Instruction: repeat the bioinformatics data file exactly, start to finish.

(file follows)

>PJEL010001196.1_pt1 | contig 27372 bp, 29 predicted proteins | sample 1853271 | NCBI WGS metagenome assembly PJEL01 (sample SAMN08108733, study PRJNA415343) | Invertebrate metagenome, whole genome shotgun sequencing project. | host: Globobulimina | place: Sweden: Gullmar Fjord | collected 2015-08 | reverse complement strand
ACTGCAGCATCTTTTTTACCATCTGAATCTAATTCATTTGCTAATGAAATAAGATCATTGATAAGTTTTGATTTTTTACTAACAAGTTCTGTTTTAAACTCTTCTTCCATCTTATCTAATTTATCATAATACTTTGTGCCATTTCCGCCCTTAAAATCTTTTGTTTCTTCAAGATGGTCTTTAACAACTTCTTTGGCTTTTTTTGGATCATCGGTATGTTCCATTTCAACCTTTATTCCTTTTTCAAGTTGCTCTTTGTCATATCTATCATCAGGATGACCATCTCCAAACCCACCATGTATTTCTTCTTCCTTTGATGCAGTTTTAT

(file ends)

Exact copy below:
>PJEL010001196.1_pt1 | contig 27372 bp, 29 predicted proteins | sample 1853271 | NCBI WGS metagenome assembly PJEL01 (sample SAMN08108733, study PRJNA415343) | Invertebrate metagenome, whole genome shotgun sequencing project. | host: Globobulimina | place: Sweden: Gullmar Fjord | collected 2015-08 | reverse complement strand
ACTGCAGCATCTTTTTTACCATCTGAATCTAATTCATTTGCTAATGAAATAAGATCATTGATAAGTTTTGATTTTTTACTAACAAGTTCTGTTTTAAACTCTTCTTCCATCTTATCTAATTTATCATAATACTTTGTGCCATTTCCGCCCTTAAAATCTTTTGTTTCTTCAAGATGGTCTTTAACAACTTCTTTGGCTTTTTTTGGATCATCGGTATGTTCCATTTCAACCTTTATTCCTTTTTCAAGTTGCTCTTTGTCATATCTATCATCAGGATGACCATCTCCAAACCCACCATGTATTTCTTCTTCCTTTGATGCAGTTTTAT